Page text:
Play Performed

Play based on the book “Say That Again” was performed at NeuroArts Festival 20th & 21st July 2019 in Rochester.

It was a great honour to be asked to adapt Say That Again into a one act play for the first NeuroArts Festival to take place on the 20th and 21st of July 2019. It wasn’t easy turning a 600 page novel into a play of just under an hour but I was very pleased to be asked and even more pleased with the result.

The Hempstead Players took on my play and did a wonderful job with it and I was more than happy with their performances. The actor who portrayed Benedict, my hero with Parkinson’s, didn’t over play it and got it just right! On man living with Parkinson’s had to leave the room for a few minutes because he was so choked. Another man said his father had lived with Parkinson’s and he was also moved to tears. However, as with my novel, it had some very funny moments in it which the audience responded to with a lot of laughter. Both performances were full and Sunday especially was standing room only.

Eastgate House in Rochester High Street was a beautiful venue and especially relevant as Dickens often frequented it when he live in Rochester and it is mentioned in two of his novels.

The Hempstead Players then performed it again at Medway Little Theatre and put it in for the Duncan Rand One Act Play competition where it came second. It also won Best Lead Character, Best Supporting Actor and Best Newcomer. I was so happy for them because they did fantastic job. The Director, lighting and stage manager were all brilliant and they all worked so hard to bring my play to life for the festival. See the photos for the performance and them with their awards. I am deeply grateful to them for taking it on.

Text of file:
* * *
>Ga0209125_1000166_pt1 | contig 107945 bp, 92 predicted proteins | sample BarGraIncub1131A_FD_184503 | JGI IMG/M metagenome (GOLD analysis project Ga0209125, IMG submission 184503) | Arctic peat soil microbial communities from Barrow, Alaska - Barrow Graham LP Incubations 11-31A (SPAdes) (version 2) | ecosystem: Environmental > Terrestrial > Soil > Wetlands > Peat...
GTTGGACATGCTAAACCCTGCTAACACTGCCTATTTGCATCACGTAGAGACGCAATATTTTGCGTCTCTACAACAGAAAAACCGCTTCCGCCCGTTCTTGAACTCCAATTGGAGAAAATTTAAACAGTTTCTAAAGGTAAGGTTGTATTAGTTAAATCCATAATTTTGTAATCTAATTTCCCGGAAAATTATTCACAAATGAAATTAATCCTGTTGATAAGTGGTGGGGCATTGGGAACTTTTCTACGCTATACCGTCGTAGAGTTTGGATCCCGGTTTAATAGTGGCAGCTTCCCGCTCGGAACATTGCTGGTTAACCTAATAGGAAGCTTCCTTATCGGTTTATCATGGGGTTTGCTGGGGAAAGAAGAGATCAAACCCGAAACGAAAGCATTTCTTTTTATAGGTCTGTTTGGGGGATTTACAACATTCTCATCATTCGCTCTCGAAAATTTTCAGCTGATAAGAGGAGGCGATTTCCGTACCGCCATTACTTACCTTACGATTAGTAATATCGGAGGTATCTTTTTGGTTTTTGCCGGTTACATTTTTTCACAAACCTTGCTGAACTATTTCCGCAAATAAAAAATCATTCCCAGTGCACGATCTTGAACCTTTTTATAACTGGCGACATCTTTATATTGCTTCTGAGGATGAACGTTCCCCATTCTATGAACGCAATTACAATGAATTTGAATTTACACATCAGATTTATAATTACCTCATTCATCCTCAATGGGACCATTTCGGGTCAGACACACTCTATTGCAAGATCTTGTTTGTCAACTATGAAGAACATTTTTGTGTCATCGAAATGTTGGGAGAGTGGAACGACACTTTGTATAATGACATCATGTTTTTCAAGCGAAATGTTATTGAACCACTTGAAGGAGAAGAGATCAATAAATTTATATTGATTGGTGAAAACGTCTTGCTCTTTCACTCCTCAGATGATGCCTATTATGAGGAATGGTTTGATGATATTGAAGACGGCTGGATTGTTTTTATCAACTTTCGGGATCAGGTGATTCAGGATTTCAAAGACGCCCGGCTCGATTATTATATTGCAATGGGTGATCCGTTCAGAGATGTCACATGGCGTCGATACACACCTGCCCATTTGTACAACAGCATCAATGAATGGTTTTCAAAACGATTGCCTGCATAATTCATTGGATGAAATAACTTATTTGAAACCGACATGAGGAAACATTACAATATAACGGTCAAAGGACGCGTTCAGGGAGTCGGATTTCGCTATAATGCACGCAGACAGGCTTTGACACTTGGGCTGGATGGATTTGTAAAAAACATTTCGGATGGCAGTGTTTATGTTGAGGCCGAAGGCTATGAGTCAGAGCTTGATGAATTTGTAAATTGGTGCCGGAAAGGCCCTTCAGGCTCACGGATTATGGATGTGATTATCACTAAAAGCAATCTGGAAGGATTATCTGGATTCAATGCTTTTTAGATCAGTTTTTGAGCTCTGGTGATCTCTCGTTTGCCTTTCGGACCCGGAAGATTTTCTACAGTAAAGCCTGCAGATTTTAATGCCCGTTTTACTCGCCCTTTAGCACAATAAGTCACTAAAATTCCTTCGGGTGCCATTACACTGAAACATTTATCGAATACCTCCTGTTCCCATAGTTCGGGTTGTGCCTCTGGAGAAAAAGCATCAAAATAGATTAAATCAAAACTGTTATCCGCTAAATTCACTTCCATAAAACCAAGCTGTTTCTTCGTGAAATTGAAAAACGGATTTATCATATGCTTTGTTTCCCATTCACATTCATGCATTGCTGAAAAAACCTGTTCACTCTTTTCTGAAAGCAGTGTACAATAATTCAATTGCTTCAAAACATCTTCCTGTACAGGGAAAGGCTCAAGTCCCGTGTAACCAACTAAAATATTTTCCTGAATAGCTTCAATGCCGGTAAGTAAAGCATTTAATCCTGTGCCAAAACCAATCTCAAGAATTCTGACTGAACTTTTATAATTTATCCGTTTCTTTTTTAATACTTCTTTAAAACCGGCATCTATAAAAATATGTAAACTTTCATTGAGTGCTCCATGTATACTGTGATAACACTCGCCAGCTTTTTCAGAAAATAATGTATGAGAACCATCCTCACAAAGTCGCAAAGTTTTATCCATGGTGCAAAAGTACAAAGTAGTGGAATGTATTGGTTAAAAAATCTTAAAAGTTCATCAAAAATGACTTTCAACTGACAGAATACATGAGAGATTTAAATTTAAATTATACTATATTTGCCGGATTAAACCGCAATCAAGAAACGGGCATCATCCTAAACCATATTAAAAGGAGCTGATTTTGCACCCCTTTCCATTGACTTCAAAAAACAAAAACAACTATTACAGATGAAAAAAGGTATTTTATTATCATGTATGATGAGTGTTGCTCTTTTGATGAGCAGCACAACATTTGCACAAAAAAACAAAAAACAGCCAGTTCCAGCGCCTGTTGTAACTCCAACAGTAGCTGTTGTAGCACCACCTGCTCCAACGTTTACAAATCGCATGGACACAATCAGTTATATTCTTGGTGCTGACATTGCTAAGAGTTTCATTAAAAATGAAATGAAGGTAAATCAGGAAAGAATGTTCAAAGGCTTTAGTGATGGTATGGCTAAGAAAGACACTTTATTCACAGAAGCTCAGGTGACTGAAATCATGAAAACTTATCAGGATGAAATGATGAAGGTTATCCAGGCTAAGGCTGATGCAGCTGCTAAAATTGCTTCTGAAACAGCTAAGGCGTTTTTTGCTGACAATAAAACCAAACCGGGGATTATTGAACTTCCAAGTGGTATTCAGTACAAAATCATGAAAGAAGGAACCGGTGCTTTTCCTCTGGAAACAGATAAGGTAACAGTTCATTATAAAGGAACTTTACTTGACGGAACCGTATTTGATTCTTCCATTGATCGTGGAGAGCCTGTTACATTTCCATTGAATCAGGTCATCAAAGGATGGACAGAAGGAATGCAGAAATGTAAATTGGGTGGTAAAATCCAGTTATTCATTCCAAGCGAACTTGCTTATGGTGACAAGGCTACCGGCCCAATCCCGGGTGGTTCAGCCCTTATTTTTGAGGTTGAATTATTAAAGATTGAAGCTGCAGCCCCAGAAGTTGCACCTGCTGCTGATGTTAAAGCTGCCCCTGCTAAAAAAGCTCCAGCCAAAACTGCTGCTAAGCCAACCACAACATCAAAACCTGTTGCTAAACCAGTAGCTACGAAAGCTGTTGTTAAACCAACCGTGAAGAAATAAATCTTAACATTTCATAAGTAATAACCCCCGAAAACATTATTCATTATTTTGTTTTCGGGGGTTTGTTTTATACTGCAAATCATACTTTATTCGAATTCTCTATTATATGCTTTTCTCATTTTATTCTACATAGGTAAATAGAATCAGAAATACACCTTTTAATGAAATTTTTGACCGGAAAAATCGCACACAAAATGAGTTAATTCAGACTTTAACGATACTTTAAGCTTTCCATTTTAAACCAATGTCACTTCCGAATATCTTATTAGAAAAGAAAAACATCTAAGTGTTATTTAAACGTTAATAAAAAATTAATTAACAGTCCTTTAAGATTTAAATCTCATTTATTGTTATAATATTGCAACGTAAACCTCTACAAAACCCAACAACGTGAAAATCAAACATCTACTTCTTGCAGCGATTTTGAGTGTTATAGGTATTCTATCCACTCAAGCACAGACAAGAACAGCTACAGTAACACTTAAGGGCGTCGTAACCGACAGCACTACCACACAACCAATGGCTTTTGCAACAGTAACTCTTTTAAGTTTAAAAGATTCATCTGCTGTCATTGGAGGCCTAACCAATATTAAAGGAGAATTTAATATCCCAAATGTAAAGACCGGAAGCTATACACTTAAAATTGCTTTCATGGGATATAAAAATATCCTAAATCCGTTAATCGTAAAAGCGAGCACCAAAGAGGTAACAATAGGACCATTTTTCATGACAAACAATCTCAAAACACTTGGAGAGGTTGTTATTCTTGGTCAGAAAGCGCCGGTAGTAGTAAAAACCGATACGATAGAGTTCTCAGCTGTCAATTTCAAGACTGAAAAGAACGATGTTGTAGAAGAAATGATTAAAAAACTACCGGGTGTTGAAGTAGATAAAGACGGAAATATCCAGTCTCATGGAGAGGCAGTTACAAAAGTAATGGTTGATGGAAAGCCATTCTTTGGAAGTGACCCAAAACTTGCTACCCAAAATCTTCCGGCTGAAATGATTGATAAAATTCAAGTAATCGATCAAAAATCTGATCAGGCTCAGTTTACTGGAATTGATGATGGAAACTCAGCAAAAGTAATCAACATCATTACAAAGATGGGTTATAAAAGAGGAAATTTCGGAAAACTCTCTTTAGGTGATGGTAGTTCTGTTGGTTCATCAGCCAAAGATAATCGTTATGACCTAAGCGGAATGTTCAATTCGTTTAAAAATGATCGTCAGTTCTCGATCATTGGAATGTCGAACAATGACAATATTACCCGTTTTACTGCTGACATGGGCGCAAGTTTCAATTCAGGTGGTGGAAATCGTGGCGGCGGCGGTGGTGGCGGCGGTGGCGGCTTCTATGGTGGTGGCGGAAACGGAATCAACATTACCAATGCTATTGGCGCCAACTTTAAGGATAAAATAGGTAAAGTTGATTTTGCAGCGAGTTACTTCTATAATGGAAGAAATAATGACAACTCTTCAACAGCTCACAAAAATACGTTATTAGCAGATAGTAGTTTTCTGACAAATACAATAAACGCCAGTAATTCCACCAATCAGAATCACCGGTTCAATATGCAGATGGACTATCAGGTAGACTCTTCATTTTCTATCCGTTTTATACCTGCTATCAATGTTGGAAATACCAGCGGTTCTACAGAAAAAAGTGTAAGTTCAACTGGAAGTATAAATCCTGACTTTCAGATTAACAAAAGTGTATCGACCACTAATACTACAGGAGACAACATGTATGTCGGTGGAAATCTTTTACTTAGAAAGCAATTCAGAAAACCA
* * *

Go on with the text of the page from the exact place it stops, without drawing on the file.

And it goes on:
On the back of this success, I will be sending the play to Radio 4.

In the next few months I will continue to give talks to various Parkinson’s groups and libraries, but my main focus is my new novel, You’re Not Alone Anymore, which is now for sale from this website (and soon on Kindle).

Cycling with Parkinson's

Garth in my class, who has Parkinson's with a bad tremor in his left arm, cycled 100 miles yesterday for charity with the tremor so bad he could hardly apply the brake bless him. He actually was doing it for bowel cancer as he's had that too! Some people really suffer don't they? He's actually cured of that now and ONLY got Parkinson's. He says Leith Hill is the killer!

Jane and Garth

Jane and Garth

 

 

Self publishing

I'm all for self publishing as there are only so many times a publishing house/agent can tell you, 'The subject matter isn't for us,' before you begin to doubt yourself and wonder whether anybody will want to read it. However, what I've found is, writing the book was the easiest part!

If you're going to self publish, you need to make sure it is perfect before putting it 'out there.' That means paying for a professional editor. The editing process is an interesting thing in itself. The editor sends you chapters that have been pulled apart, changed and rearranged until you wonder whether there is any of your words left! And of course, you don't have to agree with everything the editor says. Being quite stubborn, I didn't mind at all the grammar being corrected or being told I had repeated myself, but I often dug my heels in when a descriptive passage had been questioned. But all in all my editor, Jane Lake, made the whole process quite painless and often very humorous. Then finding a printer to print hard copies was quite interesting. I emailed many but only one replied. Luckily for me they were professional and friendly and very patient.

The interesting part for me is, what made it so hard to get the book published, which was the subject matter ( a hero with Parkinson's ) has made it much easier to self publish. This is beacuse of the kindness and interest of the Parkinson's charities and all those people on Twitter who I have been talking to, who have Parkinson's, who have reacted so positively to the notion that the hero of my novel has just been diagnosed with Parkinson's.

The novel is not a self help book, it is a story about how a man reacts to his diagnosis, how he copes with the symptoms and how he meets a young woman who makes him see his life in a different way. It was difficult to be as honest as I could about what the illness entails without being pessimistic and negative. So I brought a lot of humour into the story and wanted to make the ending uplifting.

Everything I wrote about has been witnessed by me or told to me by the people in my classes. None of it has been made up, but of course everyone's experience with Parkinson's is different and everyone's approach is different. Ultimately, I wanted to show that people are still who they are, but they have an illness to deal with. And deal with it they certainly do, with courage, humour and strength.

Sent from my iPhone